Gallio’s Song

(notes edited by John McGivering)


First published in Actions and Reactions (1909) where it follows “Little Foxes”; collected in the Sussex Edition, Volume 8, page 249 and Volume 34, page 57, and the Burwash Edition, Volumes 8 and 27; Definitive Verse with the heading from Acts 28, 17: ‘And Gallio cared for none of these things’. , other slight variations and the extra stanza No. 5 beginning ‘Whether ye rise for the sake of a creed’, Collected Verse and The Wordsworth Poetry Library similarly.

Notes on the Text

[Title] Gallio was the proconsul of Achaia who refused to try St. Paul (Acts of the Apostles, Chapter 18) see also “The Manner of Men” and “The Church that was at Antioch” Both are collected in Limits and Renewals (1932)

See also Kipling’s use of the name ‘Gallio’ in his 1888 story “The Judgement of Dungara”.

The son of Seneca the Elder and brother of Seneca the Younger was also called Gallio. [D.H.]

[Verse 1]

Achaia: part of the North coast of Peloponnesus, Greece, which was crushed by the Romans in 146 B.C.

{Verse 2]

Jove: another name for Jupiter, the supreme god of Roman mythology.

Lictor: an officer attending a magistrate.

the God … the man:   In using definite articles, Kipling is borrowing ancient Greek usage, where, when man and god (including the Jewish-Christian God) are spoken of in general terms, the definite article is placed before the noun: ὁ θεός (ho theos: the God); ὁ ἄνθρωπος (ho anthrōpos: the man).[D.H.]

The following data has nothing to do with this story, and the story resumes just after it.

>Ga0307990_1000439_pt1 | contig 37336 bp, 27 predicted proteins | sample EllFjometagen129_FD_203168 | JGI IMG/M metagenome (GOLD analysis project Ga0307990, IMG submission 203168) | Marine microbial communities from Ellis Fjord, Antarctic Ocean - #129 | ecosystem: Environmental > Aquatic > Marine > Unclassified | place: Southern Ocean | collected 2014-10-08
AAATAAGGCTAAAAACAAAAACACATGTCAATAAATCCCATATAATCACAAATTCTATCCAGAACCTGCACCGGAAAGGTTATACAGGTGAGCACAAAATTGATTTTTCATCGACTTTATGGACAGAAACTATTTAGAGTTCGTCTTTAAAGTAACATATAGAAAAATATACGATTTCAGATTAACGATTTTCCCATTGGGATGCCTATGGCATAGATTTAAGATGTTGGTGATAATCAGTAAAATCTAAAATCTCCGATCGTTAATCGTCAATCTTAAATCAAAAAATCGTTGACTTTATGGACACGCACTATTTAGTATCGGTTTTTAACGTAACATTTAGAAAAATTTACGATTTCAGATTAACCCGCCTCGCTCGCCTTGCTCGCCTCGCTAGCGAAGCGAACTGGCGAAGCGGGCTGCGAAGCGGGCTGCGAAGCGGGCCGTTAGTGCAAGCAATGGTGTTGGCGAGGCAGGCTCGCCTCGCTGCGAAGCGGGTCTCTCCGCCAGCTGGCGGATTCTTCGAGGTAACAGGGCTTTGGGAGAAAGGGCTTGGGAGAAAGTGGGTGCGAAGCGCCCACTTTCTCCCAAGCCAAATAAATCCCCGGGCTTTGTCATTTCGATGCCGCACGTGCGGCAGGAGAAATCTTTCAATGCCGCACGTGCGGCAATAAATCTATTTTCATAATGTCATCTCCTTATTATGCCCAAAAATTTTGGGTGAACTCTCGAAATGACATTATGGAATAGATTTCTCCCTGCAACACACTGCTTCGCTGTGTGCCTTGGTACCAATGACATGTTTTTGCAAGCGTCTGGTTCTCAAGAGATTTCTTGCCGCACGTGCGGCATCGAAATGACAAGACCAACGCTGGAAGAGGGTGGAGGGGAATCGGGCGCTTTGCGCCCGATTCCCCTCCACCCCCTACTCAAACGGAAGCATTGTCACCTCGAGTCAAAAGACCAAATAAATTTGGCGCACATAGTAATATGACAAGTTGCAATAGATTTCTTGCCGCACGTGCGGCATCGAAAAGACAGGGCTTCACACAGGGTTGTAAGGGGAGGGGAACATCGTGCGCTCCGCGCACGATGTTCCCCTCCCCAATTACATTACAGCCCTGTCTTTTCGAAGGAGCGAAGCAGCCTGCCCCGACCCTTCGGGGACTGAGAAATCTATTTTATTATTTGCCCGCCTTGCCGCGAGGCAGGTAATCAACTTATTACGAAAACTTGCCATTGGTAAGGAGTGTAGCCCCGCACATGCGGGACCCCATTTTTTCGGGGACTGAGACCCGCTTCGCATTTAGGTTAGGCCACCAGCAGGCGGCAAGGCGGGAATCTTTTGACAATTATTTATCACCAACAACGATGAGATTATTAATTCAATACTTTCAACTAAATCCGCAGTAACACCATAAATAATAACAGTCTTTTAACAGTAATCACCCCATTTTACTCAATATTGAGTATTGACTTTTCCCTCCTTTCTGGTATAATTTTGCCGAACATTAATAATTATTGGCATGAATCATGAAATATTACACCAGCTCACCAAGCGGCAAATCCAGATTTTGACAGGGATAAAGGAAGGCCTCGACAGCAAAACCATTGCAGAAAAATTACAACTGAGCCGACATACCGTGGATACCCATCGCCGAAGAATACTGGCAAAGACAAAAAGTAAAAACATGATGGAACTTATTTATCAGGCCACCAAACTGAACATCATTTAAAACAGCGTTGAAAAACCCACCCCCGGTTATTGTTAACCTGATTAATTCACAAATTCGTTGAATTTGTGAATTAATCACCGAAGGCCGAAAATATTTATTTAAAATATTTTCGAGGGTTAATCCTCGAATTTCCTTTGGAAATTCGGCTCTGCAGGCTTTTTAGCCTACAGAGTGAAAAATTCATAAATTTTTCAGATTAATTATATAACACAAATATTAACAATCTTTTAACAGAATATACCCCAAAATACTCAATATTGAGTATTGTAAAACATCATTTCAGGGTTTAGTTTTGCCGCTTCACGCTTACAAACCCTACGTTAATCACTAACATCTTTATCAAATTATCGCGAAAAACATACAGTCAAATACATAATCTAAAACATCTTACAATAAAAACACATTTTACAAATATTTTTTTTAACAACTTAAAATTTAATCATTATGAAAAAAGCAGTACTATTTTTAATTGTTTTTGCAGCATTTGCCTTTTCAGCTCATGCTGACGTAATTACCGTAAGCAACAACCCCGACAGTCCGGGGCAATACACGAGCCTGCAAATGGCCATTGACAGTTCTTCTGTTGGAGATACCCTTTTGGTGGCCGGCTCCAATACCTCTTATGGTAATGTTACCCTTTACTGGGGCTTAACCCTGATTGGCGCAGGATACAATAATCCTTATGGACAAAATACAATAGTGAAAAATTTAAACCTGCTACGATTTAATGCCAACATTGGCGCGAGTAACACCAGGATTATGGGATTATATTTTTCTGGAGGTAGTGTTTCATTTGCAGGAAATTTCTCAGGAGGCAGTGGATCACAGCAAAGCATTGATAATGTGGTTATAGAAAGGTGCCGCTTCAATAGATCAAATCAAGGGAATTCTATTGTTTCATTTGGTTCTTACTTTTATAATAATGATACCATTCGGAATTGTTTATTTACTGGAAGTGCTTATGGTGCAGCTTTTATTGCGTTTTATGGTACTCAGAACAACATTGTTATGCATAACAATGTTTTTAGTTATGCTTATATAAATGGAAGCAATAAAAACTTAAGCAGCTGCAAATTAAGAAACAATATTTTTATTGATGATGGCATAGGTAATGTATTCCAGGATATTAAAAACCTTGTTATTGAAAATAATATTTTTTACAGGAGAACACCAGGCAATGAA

this maker of tents be Jove / Or a younger deity:  This alludes to Acts 14.12:[D.H.]

And they called Barnabas, Jupiter; and Paul, Mercurius, because he was the chief speaker.

Paul learned this trade in his youth.

I care for none of these things:  Compare Acts 18.17:

Then all the Greeks took Sosthenes, the chief ruler of the synagogue, and beat him before the judgment seat. And Gallio cared for none of those things.

Kipling has taken the words the narrator uses to describe the beating of the synagogue chief, and transposed them to Gallio’s speech in Acts 18.14-15.  [D.H.]

[Verse 4]

Claudius Cæsar: Tiberius Claudius Drusus Nero Germanicus (10 B.C – 54 A.D.) Emperor of Rome, 41 – 54 A.D.)

[Verse 5]

Spoil: in this context, loot.

whether ye follow Priapus or Paul]:  See 1 Corinthians 1.12:  [d.h.]

Now this I say, that every one of you saith, I am of Paul; and I of Apollos; and I of Cephas; and I of Christ.

Priapus was the god of fertility in Greek mythology.



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